Earlier this year, I found myself with little to do. I’d planned to spend my summer writing another pair of novels for the Knights of the Silver Dragon line. However, when Wizards canceled the line, I looked down and saw I had an empty plate.
I filled that space with a number of smaller gigs while I went out hunting for big game to bring to the table. How’d I get myself in such a situation? I’d forgotten one of the first rules of freelancing:
Never stop looking for work.
When 2005 started, I’d lined up a five or six novels to write, and then came the work on Marvel Heroes Battle Dice and R.E.V.s for Playmates, plus a few other things. I found myself double or triple booked some months, and the thought of tracking down more work seemed insane. I figured my time would have been better spent looking into human cloning, accelerated growth stimulation, and in-creche education initiatives instead.
I finally brought my head up for air this past summer, just when I was about to start work on those two Knights novels. Yikes.
Being a freelancer is like running on a treadmill. You need to keep a good pace, something strong enough to keep you busy and feed your family but not so fast that you wear yourself out. This summer, it seemed like someone had pulled the plug on the machine and I’d run right off the end of it.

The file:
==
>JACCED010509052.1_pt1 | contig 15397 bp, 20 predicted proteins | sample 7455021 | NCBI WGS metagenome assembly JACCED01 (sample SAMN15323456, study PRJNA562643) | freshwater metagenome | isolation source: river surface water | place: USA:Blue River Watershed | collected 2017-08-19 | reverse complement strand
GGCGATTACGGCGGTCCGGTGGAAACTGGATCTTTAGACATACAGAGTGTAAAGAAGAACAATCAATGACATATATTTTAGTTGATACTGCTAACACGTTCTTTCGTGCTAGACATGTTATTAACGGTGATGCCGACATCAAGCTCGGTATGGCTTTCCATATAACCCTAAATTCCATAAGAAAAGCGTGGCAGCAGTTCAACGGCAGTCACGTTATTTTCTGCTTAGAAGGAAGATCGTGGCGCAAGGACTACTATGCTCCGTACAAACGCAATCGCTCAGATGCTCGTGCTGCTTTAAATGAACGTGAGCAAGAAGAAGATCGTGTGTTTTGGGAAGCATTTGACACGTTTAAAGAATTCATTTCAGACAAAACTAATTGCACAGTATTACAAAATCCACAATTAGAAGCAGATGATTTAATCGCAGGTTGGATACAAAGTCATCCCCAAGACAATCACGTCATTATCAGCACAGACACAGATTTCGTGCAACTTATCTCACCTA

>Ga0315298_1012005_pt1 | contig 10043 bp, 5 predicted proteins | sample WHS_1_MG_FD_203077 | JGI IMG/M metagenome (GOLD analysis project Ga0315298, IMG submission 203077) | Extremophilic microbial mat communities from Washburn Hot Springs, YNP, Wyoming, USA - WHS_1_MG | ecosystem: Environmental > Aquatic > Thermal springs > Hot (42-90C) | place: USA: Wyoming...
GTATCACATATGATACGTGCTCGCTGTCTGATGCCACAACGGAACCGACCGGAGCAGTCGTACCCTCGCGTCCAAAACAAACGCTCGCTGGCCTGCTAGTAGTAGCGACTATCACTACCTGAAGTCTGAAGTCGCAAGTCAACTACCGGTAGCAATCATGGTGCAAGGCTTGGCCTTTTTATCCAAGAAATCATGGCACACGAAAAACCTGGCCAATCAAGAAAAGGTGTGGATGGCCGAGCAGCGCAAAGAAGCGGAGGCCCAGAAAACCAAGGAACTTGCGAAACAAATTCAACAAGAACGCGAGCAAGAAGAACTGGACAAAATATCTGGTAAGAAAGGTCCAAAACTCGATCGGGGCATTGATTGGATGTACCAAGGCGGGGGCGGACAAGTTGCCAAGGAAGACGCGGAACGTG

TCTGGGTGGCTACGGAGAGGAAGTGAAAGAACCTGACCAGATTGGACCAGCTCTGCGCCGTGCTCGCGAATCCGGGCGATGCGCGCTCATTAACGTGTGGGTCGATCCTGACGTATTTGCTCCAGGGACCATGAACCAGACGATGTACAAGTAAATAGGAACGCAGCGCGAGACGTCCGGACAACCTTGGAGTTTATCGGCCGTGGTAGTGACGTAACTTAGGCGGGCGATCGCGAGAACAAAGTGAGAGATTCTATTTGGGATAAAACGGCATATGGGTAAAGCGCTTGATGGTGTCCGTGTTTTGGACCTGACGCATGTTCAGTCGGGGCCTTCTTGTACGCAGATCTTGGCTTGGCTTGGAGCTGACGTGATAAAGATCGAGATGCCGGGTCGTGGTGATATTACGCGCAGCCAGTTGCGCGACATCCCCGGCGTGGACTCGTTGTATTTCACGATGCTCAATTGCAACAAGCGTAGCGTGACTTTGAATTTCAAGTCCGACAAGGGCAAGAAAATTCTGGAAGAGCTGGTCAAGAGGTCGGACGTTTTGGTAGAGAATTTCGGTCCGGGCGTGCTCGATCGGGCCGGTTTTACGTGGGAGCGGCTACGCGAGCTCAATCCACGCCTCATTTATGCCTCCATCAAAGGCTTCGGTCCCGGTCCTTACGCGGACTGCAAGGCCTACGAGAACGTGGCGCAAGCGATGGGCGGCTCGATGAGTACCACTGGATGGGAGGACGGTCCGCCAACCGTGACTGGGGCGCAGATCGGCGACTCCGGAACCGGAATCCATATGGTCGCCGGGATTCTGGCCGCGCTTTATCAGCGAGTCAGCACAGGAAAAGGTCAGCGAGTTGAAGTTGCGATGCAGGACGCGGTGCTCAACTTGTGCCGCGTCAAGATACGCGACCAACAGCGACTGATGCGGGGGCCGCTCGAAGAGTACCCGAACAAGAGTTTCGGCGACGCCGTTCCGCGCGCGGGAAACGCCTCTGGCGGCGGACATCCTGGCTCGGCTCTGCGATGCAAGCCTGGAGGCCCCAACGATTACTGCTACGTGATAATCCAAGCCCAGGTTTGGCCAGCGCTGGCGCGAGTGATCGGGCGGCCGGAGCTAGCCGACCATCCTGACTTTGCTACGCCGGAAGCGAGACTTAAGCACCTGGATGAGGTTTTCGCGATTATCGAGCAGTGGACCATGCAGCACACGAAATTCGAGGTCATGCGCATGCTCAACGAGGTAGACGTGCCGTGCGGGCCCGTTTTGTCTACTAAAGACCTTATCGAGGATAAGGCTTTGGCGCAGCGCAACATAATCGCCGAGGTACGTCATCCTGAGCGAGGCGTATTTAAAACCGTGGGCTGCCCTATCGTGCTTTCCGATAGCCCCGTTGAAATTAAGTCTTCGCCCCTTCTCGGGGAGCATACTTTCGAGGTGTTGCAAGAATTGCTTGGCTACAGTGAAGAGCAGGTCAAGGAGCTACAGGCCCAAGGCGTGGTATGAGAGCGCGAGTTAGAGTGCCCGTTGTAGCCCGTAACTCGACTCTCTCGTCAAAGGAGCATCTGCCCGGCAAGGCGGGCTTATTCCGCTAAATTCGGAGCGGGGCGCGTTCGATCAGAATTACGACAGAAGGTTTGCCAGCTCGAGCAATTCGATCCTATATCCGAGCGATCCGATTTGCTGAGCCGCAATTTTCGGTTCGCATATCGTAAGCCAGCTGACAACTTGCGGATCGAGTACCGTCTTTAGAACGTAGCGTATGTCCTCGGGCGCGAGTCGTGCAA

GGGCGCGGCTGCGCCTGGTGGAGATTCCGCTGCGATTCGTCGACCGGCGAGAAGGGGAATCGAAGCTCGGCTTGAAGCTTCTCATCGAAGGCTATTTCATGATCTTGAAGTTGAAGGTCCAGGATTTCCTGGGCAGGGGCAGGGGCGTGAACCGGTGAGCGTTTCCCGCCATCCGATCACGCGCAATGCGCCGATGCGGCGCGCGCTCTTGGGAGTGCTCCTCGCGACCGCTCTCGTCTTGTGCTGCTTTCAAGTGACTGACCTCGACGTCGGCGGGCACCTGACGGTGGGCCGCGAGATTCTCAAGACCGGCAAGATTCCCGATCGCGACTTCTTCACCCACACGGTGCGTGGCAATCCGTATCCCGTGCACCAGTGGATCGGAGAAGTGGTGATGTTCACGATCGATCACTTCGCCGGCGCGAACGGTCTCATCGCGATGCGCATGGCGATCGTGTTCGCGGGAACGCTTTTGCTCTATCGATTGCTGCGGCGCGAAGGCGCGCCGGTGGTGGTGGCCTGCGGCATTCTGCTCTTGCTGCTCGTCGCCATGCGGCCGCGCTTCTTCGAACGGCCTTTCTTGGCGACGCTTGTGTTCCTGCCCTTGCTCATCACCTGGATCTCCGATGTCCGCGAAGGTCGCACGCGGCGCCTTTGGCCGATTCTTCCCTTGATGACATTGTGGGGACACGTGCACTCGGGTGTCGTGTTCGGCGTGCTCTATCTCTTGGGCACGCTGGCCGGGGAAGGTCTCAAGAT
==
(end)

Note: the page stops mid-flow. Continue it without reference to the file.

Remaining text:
As I dusted myself, I tried to look at this as a crisis in the Chinese sense (in which “crisis” means “danger” and “opportunity”). I decided to stretch beyond the same stuff I’d been doing and try a few new things. Some of them would probably wash out—most of them, likely—but I only needed one of them to pay off for the plan to work.
I lined up a few other gigs while I set up my new plans of attack. I wanted to write more tie-in novels, do some serious computer game work, write a creator-owned series of novels, write more comics, and get more involved in toy work.
I founds loads of good leads, but for months nothing panned out. It frustrated me, but i consoled myself with the fact that my wife had just gone back to work full-time, which meant my family needed more of my time than ever. Still those bills don’t go away when you need more time, and I had to get something going soon so I could pay them.
Then the week before Thanksgiving everything seemed to come together—all at once.
At the moment, I’m working on:
- The Mutant Chronicles film novelization.
- A fourth Blood Bowl novel (yes, the Black Library asked me for another!)
- A non-fiction book (another in the Complete Idiot’s Guide series, one that’s more in line with my experiences than The Complete Idiot’s Guide to Manga Fantasy Creatures Illustrated).
- A story for a big-budget computer game.
- The questions for a mass-market trivia game.
- The logic flowchart for a mass-market electronic toy.
That puts me back in the no-rest-for-the-weary category once more, but as my friend Henrik Strandberg says, “ I’ll sleep when I’m dead.” One thing I’ll make sure I do this time around though: I’ll never stop looking for work.